Street art in Newcastle; Image: supplied.
With deep valleys and long stretches of sand, the Pacific Coast has attracted holiday makers for many years. But while the natural environment will always be a drawcard for travellers, especially in the summer months, these areas also have plenty of arts and cultural hotspots for visitors to enjoy.
The trick is to know where they are. To help you plan your next visit, we spoke with locals to find the cultural highlights in the southern corner of the touring route from the Central Coast to Port Stephens.
If you are heading from Sydney, the first place you’ll want to stop is the Central Coast. But it’s a big area with lots of hidden places only locals know.
The Gosford Regional Gallery and Arts Centre has a diverse program of international, national and local exhibitions supported by regular tours and practical workshop demonstrations there’s always something interesting on. Grab a coffee and some lunch onsite at The Point cafe and enjoy the view of the Japanese inspired gardens.
In the evening head to the tiny but charming Avoca Beach Picture Theatre. The cinema is about a twenty minute drive from Gosford and is located on the coast near Avoca Beach. A far cry from the megaplex, the family owned cinema has won Best Independent Regional Theatre more than once and is known for curating a good selection of foreign and Australian films.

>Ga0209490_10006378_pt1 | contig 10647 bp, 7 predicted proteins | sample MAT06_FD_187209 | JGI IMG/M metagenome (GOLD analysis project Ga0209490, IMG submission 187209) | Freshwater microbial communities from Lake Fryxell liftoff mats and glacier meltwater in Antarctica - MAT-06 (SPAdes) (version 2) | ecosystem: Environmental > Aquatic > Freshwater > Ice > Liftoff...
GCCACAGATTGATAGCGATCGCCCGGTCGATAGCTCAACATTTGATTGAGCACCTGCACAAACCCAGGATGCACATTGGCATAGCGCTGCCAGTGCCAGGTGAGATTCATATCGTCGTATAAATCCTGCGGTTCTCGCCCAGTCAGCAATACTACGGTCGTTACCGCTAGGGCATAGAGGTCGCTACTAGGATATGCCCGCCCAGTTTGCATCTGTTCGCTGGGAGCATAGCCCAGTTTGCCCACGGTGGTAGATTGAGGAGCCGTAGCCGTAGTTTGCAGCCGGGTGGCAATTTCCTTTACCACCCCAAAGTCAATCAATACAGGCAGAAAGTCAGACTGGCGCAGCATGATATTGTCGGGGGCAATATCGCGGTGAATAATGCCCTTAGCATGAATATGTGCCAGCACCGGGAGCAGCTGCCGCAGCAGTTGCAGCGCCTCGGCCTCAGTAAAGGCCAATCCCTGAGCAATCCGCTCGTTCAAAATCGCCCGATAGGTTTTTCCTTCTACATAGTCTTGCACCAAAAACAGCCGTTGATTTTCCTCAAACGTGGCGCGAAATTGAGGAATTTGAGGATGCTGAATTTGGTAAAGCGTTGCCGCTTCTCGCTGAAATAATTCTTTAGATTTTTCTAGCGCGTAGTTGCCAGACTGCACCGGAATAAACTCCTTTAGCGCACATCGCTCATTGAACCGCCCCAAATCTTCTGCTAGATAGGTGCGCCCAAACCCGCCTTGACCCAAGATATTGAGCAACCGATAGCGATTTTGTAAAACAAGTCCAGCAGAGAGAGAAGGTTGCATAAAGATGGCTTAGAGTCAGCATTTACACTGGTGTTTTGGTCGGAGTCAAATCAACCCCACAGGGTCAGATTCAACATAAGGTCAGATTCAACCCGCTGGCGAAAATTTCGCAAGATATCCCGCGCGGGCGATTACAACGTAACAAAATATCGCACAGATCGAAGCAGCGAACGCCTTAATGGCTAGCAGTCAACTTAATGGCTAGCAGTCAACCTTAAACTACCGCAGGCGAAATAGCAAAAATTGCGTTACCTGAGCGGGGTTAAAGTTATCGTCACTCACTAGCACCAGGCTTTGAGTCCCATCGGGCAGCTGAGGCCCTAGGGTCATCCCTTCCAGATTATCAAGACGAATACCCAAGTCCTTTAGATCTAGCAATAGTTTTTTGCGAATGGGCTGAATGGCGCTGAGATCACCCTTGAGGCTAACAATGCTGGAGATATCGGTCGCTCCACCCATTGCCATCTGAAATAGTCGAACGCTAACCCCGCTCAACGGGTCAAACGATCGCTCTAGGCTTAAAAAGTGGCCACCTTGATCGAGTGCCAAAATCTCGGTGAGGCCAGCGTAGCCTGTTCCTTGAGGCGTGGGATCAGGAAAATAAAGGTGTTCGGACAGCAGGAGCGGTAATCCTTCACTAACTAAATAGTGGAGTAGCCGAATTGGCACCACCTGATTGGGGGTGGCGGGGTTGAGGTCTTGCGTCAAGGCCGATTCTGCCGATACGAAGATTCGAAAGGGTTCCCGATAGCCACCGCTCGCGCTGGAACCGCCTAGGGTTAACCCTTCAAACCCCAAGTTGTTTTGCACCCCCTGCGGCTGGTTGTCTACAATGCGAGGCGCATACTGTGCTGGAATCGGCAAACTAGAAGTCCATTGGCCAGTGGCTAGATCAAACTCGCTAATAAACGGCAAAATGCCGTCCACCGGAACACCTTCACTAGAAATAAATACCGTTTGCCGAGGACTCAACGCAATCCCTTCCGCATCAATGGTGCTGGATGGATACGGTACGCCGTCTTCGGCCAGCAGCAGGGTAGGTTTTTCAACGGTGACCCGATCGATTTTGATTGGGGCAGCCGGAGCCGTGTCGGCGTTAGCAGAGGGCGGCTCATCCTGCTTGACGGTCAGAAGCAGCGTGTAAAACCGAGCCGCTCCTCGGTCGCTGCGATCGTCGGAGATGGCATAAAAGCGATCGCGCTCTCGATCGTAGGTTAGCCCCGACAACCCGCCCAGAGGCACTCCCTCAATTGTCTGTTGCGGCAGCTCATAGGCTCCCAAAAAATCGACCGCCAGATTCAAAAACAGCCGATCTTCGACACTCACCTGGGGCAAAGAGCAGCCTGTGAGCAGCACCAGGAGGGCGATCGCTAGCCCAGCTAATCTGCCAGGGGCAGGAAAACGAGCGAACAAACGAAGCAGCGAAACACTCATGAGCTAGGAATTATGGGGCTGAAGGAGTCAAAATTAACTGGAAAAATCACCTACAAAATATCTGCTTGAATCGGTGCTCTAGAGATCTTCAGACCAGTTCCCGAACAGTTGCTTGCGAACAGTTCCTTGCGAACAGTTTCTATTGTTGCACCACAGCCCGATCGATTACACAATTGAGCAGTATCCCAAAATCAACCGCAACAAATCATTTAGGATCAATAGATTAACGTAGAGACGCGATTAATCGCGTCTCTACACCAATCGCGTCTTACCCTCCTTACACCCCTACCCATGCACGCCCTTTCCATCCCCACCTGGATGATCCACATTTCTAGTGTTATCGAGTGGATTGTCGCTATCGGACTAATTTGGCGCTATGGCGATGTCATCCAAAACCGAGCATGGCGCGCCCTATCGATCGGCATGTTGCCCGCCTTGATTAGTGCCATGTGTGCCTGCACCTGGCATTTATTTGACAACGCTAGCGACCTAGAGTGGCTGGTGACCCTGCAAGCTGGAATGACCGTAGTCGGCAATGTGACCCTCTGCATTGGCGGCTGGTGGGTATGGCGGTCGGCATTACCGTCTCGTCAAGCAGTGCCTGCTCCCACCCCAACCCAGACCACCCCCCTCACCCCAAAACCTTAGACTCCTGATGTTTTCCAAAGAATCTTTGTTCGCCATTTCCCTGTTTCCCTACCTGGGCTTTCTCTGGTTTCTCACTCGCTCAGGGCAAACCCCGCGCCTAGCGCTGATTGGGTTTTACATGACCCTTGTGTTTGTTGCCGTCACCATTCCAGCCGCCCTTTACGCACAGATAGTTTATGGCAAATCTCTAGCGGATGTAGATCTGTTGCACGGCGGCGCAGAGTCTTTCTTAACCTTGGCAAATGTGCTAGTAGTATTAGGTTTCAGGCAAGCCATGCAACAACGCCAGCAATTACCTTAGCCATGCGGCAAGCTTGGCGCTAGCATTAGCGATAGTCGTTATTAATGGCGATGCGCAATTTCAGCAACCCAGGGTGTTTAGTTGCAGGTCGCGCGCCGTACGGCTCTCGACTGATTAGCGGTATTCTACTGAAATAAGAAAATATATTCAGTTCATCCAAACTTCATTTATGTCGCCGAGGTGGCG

After the movie, you might want to spend the night a bit further up the road at Toowoon Bay Holiday Park.
Crackneck lookout; Image supplied.
Get up early the next morning and head to the nearby Crackneck lookout for a spot of whale watching.
If you feel like walking to a local cafe for breakfast, follow the Coast to Lake Walk. The entire walk is 7.6 Kilometres and takes you around the point in about two and a half hours. But it only takes one hour to walk from Toowoon Bay to The Entrance Surf Club if you would prefer something a bit shorter. The walk will take you pass The Entrance Baths and Edith Ring Rest lookout, with some public art along the way.
After breakfast jump back in your car and head to Lake Macquarie. Not only does it have the largest coastal saltwater lake in the southern hemisphere at twice the size of Sydney Harbour, but the small town of Wangi Wangi was also the home of the late Sir William Dobell and his house is open for visitors. Dobell House is a volunteer organisation so it is typically open from 1pm to 4pm, Saturdays, Sundays and public holidays.
After being inspired by Dobell’s life and work, you can then continue on to Lake Macquarie City Art Gallery. The Gallery’s collection includes a number of key works by Dobell, as well as many other two-dimensional works by established Australian artists, large-scale contemporary sculptures in the park, and Indigenous work on paper. If you have children in tow, they run regular art classes and activities for them to enjoy while you explore the collection.
Lake Macquarie City Gallery; Image supplied.
By this point, you’ll be so close to the Hunter Valley you can almost taste the wine and cheese.
Many visitors choose to explore the Pokolbin vineyard district, which has lots of accommodation options, wineries, and restaurants to choose from.
Check out Around Hermitage Wine and Food Trail for some local insight provided by owner operators of boutique wineries at the northern end of Pokolbin in the Hunter Valley.